Giving Data Some Soul | Project Advocacy

Presenting data persuasively is an important advocacy skill for librarians.
Carolyn Foote

Carolyn Foote

At the 2014 Internet Librarian Conference, held in Monterey, CA (October 27–29), EBSCO user experience researcher Deirdre Costello shared the company’s efforts to delve into the research habits of teens. EBSCO researchers conducted one-on-one interviews, and they also sent video cameras to students so they could create their own research video diaries.

The shared results could have been interesting, but dry. However, the EBSCO team chose to capture their results in the jargon of “Harry Potter.” It was so memorable that without consulting my notes, I can recall the three types of teen researchers they identified: Hermiones, who use every research tool well and listen to instructions; Rons, who rely on the Hermiones to help them through the research project; and Nevilles, who only get good at research once they find their true passion in a subject—and then blossom.

Those analogies demonstrated the power of using data persuasively. When we do so, we share our discoveries in a way that sticks.

At the conference, Ken Haycock, research professor of management and organization at the University of Southern California Marshall School of Business, acknowledged that the way librarians present data often doesn’t resonate with decision-makers. Qualitative sorts of stories do. “Data with a soul,” as keynote speaker Brendan Howley, chief strategy officer at Yup! media group, called it, quoting University of Houston professor and TED Talk sensation Brené Brown.

Typically, we gather data about how many students or how many classes we serve. How can librarians answer real-world questions and harness data’s persuasive potential? I happen to be in the midst of delving into my own curiosity about student reading habits—gathering data about our students’ use of ebooks through a variety of methodologies, including surveys, personal interviews, and video interviews. As I do so, I am mindful of transforming the data into a meaningful story about our students that will resonate with administrators.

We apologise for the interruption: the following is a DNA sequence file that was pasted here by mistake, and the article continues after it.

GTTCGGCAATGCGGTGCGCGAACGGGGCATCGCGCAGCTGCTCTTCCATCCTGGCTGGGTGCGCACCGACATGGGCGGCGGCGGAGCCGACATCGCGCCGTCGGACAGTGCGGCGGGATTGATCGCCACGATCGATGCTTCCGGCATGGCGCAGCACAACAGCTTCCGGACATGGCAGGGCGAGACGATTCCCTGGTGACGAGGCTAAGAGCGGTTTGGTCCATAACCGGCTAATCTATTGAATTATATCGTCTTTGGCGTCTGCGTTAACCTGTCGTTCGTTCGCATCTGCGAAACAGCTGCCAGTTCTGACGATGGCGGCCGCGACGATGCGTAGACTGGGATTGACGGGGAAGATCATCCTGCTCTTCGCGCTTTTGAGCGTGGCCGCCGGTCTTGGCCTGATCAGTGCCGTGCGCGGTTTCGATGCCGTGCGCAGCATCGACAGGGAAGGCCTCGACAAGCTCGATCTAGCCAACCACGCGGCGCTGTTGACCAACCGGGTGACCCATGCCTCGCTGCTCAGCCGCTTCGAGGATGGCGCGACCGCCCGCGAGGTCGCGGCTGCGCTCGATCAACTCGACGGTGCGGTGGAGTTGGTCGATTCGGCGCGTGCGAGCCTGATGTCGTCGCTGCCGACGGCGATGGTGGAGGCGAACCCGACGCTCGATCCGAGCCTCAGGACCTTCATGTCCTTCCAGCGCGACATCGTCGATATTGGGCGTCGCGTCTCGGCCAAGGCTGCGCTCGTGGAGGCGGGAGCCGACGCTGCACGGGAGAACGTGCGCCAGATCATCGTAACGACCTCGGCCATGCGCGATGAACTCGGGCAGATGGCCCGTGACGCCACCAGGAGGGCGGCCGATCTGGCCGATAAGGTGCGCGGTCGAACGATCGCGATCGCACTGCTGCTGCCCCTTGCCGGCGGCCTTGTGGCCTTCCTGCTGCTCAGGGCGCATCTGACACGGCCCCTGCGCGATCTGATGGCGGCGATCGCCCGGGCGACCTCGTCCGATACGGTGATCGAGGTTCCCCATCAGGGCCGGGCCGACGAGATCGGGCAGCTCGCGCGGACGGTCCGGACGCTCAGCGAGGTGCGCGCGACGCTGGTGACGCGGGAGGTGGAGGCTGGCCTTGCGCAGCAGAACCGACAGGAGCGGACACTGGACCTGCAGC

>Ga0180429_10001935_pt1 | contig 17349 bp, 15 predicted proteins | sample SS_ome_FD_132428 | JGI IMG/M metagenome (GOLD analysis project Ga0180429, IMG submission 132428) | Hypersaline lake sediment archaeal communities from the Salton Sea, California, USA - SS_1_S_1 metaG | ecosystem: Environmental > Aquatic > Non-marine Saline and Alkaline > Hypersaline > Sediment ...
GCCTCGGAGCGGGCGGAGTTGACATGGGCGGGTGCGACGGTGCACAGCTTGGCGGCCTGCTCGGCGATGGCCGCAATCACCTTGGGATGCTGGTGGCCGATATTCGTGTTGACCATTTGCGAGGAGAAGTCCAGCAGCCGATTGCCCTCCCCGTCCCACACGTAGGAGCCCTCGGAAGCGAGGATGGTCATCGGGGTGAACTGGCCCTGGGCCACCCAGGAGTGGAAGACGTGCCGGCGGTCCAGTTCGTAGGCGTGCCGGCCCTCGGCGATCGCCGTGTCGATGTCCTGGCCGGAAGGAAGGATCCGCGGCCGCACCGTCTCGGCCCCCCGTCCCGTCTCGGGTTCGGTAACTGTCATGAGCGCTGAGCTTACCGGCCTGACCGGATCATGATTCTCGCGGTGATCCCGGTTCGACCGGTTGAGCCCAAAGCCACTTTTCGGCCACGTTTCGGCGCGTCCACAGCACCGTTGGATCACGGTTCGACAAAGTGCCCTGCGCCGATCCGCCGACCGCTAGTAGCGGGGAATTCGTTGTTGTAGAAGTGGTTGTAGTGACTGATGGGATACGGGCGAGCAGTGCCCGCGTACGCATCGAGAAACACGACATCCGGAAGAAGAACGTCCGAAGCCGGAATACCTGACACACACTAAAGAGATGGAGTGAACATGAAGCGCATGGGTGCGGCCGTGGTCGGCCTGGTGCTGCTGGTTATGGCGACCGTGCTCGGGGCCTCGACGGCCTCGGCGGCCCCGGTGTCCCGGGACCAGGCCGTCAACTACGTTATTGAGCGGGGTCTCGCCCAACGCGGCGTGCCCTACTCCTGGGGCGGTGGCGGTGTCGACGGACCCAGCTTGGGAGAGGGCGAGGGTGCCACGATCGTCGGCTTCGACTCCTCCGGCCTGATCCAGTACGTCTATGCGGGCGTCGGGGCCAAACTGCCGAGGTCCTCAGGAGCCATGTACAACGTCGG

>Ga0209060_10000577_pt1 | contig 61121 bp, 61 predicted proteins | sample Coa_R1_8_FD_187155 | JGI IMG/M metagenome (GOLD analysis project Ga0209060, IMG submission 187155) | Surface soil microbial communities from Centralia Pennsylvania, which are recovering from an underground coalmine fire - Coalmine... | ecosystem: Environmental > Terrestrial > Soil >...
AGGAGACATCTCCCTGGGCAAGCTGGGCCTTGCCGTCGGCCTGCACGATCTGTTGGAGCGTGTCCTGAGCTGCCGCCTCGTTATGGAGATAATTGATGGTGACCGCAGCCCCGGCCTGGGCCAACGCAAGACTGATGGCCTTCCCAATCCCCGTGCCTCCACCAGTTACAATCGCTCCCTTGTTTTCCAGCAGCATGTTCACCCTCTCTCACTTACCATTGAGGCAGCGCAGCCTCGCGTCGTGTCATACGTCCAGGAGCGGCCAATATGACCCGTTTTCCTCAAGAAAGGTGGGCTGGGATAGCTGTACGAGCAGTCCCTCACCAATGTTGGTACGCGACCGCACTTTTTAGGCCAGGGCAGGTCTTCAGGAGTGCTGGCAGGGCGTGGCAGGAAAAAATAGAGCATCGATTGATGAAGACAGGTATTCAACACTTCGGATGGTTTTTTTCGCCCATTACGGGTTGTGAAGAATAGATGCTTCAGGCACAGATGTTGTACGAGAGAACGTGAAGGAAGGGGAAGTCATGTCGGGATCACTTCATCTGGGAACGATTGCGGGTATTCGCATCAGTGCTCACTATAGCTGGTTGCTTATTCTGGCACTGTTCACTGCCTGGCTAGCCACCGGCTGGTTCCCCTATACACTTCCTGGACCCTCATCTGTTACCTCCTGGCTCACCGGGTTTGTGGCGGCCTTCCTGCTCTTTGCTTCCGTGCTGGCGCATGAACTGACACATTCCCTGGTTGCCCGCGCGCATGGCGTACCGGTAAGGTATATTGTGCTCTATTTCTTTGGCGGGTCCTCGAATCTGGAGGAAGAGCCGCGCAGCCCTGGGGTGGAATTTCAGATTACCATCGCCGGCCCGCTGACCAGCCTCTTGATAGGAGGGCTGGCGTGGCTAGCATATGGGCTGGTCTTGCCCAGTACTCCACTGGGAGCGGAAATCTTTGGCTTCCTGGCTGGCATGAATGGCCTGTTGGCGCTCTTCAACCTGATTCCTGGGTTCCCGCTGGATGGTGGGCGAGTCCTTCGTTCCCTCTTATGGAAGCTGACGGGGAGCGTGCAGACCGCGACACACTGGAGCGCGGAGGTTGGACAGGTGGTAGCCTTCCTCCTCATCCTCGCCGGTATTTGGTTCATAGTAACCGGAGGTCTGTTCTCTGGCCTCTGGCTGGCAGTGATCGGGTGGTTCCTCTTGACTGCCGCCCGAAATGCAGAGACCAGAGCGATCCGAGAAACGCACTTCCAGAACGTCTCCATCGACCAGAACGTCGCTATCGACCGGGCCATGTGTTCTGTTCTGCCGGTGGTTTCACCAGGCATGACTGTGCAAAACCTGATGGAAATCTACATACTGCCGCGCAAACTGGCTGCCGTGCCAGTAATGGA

In a presentation at Internet Librarian, I shared some of our findings. Surveyed seniors claimed a strong preference for print materials. Only six percent prefer ebooks, although they use both formats when necessary. An informal library survey showed that overall, our students prefer print almost 2:1.

Also, despite a great deal of library publicity, students aren’t very aware of the ebook collection. In addition to gathering the data, I need to craft it to help school leaders understand the real picture of student ebook preferences versus the perception of “digital natives.”

We have so many data-gathering tools at our disposal. Maybe we collect compelling data through video interviews, as my school’s librarians did when interviewing students about their learning space preferences. Maybe we gather it through brainstorming exercises. At the conference, school librarians Cheri Dobbs (Detroit Country Day School, Beverly Hills, MI) and Marcia Kochel (Galloway School, Atlanta, GA) suggested rethinking libraries through a blue-sky challenge: “What would the library look like if __ (the Geico gecko, Jimmy Fallon, Ellen DeGeneres, etc.) designed it?” Attendees imagined that Ellen’s library would include dancing, guests, and prizes, while the gecko’s library would feature low shelving.

Data can also be compiled with collaborative brainstorming tools, such as Coggle.it, as Mary Ann Bell, assistant professor in the department of library science at Texas’s Sam Houston State University, suggested at the conference. Perhaps it involves using a tool like Piktochart to craft a compelling infographic.

What are you or your administrators curious about? Let that motivate your research. Whatever your method, don’t lose focus on the data’s narrative. As Haycock reminded us, this story might be the one thread that decision-makers remember at a critical juncture.

 

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